There are rules for writing about the enemy in wartime. You must never forget that your side and his are at war, and that your side is right and his is wrong. Your writing must not give aid or comfort to the enemy. It should never humanise the other side but rather emphasise its essential, evil otherness. Overt partisanship is not just allowed in time of war but required. Even-handedness, if you choose to write about the enemy, would amount to treason.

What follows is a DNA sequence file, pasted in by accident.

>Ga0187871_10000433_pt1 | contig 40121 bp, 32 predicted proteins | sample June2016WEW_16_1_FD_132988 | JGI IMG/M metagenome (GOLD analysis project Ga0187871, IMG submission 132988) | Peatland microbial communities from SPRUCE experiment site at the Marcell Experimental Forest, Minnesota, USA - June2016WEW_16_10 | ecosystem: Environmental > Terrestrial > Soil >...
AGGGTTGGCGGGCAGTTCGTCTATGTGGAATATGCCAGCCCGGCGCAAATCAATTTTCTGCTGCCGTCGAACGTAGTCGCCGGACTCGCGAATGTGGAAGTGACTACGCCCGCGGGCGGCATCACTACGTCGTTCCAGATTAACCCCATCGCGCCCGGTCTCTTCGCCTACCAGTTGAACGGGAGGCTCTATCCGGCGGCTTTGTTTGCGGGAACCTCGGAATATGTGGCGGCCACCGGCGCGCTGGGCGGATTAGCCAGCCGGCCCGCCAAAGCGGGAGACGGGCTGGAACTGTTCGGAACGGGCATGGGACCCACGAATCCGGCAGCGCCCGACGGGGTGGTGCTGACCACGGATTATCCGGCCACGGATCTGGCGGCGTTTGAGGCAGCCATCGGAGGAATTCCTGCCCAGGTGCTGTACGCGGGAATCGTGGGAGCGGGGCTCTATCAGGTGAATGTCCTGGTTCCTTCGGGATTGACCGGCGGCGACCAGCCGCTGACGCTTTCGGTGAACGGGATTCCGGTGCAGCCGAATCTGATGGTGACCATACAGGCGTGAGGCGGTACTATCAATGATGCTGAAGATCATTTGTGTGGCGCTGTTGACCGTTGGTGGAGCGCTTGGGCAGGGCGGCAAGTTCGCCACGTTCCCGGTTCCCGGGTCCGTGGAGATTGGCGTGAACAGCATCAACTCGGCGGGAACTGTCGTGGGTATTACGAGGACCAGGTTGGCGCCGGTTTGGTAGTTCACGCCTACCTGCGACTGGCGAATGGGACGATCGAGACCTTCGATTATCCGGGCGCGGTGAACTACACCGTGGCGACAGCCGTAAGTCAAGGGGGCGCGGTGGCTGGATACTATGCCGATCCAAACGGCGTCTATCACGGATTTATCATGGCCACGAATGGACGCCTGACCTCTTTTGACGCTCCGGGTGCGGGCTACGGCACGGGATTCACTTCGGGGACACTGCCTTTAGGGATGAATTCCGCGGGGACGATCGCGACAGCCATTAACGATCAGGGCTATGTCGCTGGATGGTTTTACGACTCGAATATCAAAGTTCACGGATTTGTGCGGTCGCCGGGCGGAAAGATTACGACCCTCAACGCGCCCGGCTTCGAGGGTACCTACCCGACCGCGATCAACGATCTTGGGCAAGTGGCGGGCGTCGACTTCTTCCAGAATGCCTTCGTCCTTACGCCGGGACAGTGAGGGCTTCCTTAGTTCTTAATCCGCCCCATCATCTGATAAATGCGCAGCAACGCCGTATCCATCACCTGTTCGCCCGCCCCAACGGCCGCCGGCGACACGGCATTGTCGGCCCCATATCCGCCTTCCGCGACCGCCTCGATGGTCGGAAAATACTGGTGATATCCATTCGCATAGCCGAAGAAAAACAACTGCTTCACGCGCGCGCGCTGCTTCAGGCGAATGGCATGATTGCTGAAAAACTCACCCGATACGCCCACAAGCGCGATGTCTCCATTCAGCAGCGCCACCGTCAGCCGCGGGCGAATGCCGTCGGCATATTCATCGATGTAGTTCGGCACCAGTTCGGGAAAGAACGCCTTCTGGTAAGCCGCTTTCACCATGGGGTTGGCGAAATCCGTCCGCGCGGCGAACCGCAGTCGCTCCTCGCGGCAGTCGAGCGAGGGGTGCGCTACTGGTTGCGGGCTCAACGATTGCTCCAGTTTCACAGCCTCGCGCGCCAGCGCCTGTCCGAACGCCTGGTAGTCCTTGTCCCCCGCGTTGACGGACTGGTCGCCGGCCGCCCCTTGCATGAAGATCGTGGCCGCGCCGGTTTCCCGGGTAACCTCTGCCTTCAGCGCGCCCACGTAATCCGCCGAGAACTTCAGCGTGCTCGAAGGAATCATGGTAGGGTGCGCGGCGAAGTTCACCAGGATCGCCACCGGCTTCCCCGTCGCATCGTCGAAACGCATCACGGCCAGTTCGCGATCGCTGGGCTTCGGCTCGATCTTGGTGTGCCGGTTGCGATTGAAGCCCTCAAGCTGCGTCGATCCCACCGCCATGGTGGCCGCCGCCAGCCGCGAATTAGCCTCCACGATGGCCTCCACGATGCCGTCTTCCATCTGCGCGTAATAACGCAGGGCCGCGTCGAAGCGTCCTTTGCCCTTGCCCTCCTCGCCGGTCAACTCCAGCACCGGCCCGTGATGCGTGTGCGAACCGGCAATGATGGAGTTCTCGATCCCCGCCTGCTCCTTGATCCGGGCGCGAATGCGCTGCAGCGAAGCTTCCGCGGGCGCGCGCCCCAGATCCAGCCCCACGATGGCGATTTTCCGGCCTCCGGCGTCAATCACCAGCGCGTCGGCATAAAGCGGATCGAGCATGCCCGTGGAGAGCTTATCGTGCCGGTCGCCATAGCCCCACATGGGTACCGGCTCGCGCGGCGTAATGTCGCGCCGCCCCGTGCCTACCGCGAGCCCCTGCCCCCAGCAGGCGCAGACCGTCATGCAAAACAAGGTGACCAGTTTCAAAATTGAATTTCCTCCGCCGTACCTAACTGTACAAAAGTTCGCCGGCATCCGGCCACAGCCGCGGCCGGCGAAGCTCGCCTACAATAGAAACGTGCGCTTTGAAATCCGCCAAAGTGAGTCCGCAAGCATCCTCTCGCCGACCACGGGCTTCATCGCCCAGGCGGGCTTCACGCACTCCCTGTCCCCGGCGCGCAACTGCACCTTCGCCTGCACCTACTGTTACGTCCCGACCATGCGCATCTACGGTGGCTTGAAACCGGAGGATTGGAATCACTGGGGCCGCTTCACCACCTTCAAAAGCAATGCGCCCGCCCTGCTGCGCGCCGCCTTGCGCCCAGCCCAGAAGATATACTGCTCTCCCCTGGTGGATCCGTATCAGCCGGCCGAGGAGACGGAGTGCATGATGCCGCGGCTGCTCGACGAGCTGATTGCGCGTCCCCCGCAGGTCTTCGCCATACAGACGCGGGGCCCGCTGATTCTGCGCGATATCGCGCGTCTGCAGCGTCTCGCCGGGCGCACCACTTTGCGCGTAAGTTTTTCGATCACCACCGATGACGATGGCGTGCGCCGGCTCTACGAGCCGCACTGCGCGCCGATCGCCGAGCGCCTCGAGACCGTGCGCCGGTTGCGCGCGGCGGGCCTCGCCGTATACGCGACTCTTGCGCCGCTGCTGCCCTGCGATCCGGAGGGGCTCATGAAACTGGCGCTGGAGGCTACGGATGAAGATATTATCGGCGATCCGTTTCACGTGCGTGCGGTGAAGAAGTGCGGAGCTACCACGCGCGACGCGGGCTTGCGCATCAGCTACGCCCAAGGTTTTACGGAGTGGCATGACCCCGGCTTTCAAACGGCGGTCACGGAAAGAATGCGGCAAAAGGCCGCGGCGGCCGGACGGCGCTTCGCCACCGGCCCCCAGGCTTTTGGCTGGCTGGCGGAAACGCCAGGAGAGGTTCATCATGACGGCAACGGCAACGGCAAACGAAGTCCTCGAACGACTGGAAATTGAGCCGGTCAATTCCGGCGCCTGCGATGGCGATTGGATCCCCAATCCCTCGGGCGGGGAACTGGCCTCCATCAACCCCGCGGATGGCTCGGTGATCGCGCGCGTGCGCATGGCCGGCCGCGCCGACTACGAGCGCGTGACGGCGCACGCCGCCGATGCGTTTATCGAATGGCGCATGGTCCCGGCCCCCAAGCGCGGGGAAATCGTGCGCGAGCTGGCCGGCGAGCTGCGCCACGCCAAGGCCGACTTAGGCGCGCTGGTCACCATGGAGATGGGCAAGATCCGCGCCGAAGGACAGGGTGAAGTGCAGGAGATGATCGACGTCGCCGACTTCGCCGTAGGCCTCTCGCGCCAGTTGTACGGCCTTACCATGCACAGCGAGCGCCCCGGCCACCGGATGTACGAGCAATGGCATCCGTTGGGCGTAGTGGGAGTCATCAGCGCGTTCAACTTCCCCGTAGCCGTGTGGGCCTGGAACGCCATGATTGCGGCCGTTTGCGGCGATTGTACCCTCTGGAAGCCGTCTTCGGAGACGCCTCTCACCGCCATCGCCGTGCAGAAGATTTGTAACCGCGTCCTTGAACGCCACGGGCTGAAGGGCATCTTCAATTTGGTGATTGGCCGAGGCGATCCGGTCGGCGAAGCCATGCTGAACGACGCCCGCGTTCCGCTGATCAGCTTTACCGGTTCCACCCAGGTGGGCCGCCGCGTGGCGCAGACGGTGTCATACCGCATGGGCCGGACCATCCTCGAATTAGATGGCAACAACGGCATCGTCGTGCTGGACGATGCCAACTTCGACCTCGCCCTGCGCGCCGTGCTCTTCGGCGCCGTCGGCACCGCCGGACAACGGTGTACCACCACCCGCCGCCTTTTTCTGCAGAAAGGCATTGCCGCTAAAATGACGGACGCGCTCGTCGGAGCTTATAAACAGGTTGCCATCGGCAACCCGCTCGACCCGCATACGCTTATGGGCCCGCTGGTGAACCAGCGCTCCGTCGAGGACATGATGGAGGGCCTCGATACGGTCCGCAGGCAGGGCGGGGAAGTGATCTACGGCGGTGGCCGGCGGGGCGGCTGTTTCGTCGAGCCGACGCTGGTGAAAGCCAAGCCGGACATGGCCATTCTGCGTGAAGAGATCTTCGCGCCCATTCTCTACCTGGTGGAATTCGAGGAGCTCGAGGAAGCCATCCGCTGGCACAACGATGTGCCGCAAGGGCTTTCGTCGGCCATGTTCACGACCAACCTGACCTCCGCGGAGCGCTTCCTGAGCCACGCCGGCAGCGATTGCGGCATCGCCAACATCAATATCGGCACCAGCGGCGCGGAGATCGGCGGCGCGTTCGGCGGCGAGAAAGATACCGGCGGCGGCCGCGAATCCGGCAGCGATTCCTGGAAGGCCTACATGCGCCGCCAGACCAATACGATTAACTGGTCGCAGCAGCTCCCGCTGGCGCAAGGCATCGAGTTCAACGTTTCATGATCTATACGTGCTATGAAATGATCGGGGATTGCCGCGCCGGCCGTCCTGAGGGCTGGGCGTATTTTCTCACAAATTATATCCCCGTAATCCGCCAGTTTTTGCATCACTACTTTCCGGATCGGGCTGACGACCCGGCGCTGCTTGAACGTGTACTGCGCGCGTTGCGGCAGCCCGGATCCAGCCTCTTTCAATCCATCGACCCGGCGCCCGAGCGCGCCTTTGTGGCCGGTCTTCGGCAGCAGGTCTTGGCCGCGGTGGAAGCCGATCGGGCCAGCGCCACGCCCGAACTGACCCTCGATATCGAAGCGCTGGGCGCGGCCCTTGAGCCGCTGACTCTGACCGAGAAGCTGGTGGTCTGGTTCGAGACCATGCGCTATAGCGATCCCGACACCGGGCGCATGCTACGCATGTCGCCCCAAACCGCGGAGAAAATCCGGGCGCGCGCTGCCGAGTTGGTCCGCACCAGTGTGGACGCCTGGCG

Whether the same rules applied to writing about the Soviet Union during the Cold War (which after all was a war of words even if guns weren’t involved) became a big issue in Sovietology in the 1970s. There were young people like me who had recently come into the academic field and thought they should be able to write about the Soviet Union the way they wrote about everything else – that is, as objectively as they could. And there were people like Robert Conquest, a quarter-century older, formed in different intellectual and political circumstances, who thought the opposite.